A Note on Business, Climate and White House Actions During the United Nations Meeting in New York – Food Tank

A Note on Business, Climate and White House Actions During the United Nations Meeting in New York – Food Tank


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Greetings from New York City!

The United Nations General Assembly meets here this week along with Climate Week. People from all over the world come together – policymakers, activists, nonprofits, and many more – to delve deeper into what we need to do to solve the climate crisis.

I had the opportunity to have a fun dinner led by Wholechain, founded by Food Tank friends Mark Kaplan and Jason Berryhill. They are wonderful social entrepreneurs working to make our food and agricultural systems more transparent and therefore more traceable. We need companies to be able to operate – and these people are part of making that happen. I’ve had the opportunity to speak to people from companies like Akua Kelp, which makes delicious kelp burgers, Grain4Grain, which produces recycled flour from spent grain, and many others who make products that are environmentally and socially sustainable.

The private sector cannot be in it just for profit. Many small and medium-sized businesses are leading the way on these issues: From the day they were launched, they have started with important statements that put the environment and social justice first. Hence it is the big companies, the big companies, that are trying to catch up with these smaller companies by putting the obligations in place.

But here’s what we need to pay attention to: I hope that when big companies embrace these commitments, it’s not just greenwashing—or wanting to conserve the environment, by saying, “I hope these 2050 commitments come to fruition!”

It will be too late by 2050! We simply cannot wish for a greener world in 30 years – we need commitments that policymakers, companies, and many of us can act on now. We have to make these commitments more urgent and realistic, whether it’s pushing toward deforestation-free soy or beef, or whether it’s using recycled ingredients from food manufacturing. We need to start thinking of this as the rule, not the exception.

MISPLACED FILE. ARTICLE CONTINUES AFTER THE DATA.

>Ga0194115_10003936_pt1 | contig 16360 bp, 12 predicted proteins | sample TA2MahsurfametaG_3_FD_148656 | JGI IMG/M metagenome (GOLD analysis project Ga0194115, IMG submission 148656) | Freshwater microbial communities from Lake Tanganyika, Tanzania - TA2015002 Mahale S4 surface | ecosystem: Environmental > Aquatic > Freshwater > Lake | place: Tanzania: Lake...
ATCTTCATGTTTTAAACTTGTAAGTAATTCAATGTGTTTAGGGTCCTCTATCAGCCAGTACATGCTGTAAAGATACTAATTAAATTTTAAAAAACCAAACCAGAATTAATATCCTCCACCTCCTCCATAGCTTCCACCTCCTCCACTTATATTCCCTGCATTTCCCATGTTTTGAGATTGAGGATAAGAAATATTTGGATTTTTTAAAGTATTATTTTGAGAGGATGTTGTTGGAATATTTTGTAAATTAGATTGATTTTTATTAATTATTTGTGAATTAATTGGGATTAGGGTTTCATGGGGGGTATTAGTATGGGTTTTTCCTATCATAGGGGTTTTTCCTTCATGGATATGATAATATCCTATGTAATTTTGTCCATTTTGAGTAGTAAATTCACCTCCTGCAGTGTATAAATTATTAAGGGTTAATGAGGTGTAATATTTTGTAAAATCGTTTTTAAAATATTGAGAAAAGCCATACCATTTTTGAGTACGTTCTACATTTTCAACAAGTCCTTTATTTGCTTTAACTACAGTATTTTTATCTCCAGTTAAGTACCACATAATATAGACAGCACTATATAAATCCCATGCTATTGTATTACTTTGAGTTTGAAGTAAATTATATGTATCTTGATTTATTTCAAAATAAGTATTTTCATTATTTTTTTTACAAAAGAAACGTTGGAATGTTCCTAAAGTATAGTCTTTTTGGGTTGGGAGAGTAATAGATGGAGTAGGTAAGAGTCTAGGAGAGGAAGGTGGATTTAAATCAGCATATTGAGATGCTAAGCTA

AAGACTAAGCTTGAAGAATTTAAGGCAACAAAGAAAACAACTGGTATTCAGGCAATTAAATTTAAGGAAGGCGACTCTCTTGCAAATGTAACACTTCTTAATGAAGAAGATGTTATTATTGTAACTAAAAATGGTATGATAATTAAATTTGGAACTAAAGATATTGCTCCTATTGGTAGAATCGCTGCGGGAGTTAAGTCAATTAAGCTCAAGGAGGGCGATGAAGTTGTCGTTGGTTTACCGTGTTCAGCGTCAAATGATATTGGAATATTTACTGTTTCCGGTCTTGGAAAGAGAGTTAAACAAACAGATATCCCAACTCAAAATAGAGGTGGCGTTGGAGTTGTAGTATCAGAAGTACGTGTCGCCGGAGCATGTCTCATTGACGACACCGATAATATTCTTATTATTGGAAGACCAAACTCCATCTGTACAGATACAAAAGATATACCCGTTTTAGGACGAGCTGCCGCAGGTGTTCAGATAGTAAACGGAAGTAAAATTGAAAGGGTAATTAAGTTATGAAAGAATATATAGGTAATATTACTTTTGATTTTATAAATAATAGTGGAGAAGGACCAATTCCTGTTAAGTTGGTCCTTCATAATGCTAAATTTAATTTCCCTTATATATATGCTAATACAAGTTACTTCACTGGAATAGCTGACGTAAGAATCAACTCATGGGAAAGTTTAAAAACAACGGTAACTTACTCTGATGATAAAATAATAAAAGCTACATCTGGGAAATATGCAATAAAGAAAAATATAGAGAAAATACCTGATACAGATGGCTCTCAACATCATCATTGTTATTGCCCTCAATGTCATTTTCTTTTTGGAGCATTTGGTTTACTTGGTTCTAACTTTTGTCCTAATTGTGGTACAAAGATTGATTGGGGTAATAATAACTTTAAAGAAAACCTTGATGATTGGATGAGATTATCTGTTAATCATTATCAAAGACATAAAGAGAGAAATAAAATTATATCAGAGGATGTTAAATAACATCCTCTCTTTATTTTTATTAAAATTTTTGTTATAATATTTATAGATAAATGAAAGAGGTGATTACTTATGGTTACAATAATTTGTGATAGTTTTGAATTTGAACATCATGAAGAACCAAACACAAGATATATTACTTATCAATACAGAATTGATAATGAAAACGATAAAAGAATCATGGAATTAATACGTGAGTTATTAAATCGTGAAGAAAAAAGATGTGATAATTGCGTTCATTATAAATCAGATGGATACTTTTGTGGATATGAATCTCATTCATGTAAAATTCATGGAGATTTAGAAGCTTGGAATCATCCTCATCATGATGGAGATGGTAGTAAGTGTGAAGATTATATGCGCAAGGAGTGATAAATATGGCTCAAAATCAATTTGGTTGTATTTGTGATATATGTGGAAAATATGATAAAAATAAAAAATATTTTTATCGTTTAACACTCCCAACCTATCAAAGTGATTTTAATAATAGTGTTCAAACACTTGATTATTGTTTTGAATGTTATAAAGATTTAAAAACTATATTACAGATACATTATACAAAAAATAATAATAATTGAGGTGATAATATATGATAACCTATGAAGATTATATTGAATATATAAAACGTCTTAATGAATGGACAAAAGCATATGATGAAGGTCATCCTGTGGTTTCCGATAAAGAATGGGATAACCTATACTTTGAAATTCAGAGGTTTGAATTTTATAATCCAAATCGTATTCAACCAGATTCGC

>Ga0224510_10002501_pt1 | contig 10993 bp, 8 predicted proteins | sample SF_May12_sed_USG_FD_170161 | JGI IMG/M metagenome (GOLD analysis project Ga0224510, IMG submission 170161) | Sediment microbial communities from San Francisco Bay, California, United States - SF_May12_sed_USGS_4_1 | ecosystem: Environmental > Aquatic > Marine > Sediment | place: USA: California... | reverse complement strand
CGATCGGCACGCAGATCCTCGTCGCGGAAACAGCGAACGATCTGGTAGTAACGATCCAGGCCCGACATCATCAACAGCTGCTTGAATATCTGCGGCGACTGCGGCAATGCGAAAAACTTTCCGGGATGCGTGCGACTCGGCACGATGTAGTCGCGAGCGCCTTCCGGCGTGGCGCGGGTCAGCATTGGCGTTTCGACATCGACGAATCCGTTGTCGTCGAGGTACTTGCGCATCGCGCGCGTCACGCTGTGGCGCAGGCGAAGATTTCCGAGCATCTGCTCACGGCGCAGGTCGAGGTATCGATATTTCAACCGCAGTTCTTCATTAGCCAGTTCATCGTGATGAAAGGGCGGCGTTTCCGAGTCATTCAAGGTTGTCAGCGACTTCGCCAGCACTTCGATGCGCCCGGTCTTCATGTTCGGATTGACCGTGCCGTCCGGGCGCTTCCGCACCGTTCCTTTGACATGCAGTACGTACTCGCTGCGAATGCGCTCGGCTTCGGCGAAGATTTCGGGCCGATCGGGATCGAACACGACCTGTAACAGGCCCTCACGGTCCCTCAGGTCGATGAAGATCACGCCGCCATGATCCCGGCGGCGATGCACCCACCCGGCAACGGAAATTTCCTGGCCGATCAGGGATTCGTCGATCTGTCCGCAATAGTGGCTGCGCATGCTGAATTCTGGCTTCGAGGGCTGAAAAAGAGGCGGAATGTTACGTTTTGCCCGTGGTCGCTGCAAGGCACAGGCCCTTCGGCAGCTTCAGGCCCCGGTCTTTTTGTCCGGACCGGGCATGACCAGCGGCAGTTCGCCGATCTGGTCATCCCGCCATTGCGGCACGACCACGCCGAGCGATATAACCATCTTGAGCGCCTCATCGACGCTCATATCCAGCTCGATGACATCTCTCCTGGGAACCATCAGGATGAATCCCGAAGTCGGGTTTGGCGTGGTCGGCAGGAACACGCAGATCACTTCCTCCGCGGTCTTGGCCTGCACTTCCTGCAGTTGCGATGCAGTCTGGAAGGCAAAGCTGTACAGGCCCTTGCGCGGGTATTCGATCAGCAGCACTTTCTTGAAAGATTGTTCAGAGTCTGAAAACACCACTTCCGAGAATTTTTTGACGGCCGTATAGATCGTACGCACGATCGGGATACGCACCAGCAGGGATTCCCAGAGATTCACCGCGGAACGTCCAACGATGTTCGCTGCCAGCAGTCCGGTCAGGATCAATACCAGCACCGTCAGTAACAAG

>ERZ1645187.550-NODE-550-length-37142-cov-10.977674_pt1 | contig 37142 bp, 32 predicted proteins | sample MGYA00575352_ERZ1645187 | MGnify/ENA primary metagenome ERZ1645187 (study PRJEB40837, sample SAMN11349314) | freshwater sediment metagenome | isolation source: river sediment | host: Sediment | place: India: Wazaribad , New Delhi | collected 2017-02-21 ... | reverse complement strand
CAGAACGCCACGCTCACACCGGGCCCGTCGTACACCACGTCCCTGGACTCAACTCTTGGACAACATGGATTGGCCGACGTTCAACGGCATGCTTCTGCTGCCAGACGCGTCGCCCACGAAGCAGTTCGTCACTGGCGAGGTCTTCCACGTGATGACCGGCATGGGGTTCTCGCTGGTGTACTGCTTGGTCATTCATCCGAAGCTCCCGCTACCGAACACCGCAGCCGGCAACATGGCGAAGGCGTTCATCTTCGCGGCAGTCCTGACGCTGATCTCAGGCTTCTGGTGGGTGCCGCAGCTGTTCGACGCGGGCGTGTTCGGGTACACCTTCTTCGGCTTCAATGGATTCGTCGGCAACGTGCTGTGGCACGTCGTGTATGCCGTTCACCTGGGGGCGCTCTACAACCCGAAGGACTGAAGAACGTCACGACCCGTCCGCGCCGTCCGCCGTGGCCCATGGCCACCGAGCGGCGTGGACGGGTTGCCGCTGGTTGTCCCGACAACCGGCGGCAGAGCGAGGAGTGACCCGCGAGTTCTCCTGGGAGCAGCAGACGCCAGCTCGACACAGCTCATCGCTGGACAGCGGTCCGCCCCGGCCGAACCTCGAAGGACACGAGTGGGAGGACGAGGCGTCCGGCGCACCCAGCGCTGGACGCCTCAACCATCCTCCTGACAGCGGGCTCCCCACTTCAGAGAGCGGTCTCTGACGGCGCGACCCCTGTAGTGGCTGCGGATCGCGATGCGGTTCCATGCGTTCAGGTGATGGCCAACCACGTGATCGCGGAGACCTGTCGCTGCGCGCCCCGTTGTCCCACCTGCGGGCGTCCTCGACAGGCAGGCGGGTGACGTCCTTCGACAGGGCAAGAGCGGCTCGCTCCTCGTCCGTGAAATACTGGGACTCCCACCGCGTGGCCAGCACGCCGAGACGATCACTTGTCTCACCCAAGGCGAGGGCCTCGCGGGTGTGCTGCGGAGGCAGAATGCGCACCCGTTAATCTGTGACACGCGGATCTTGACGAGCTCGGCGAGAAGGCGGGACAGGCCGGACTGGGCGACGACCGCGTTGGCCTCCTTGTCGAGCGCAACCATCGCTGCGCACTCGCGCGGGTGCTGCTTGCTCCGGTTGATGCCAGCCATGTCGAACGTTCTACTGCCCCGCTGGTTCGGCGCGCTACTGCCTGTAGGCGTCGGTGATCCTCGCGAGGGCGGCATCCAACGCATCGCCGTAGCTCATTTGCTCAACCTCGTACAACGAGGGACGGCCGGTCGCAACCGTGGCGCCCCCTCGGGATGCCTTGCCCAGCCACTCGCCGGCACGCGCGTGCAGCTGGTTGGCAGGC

The power of Urgent Action is what I was fortunate to discuss with activist and “Orange Is The New Black” star Alicia Rayner on this week’s Food Talk podcast. She is a strong advocate for the arts, for reducing food and plastic waste in film and television, for using love — not fear — to inspire movement, and more. I really hope you listen to our conversation click here.

Next week, I will be in Washington, DC, for the White House Conference on Hunger, Nutrition, and Health. The last time the White House held this type of conference was in 1969, so it was long overdue. From what I understand, the administration will announce a national strategy outlining steps to stimulate the public and private sectors to address the links between food and hunger, nutrition and health. So stay tuned: I’ll have more to say next week about what we hear and see at the conference.

I really hope that the conference will be diverse – and that there will be a wide range of viewpoints and opinions. And it’s not just academics and advocates, but people with live experience who have been doing this essential work for a long time and really know what communities want and need. And I sincerely hope that the administration will listen to them, so that we can build a better national strategy.

What kinds of topics would you like to be discussed at the White House conference? Whom do you hope to hear? We will be there on behalf of all food carriers like you around the world, so please chat with me at danielle@foodtank.com and tell me how I can be your eyes and ears on the ground in DC.

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Image courtesy of Patrick Tommaso, Unsplash





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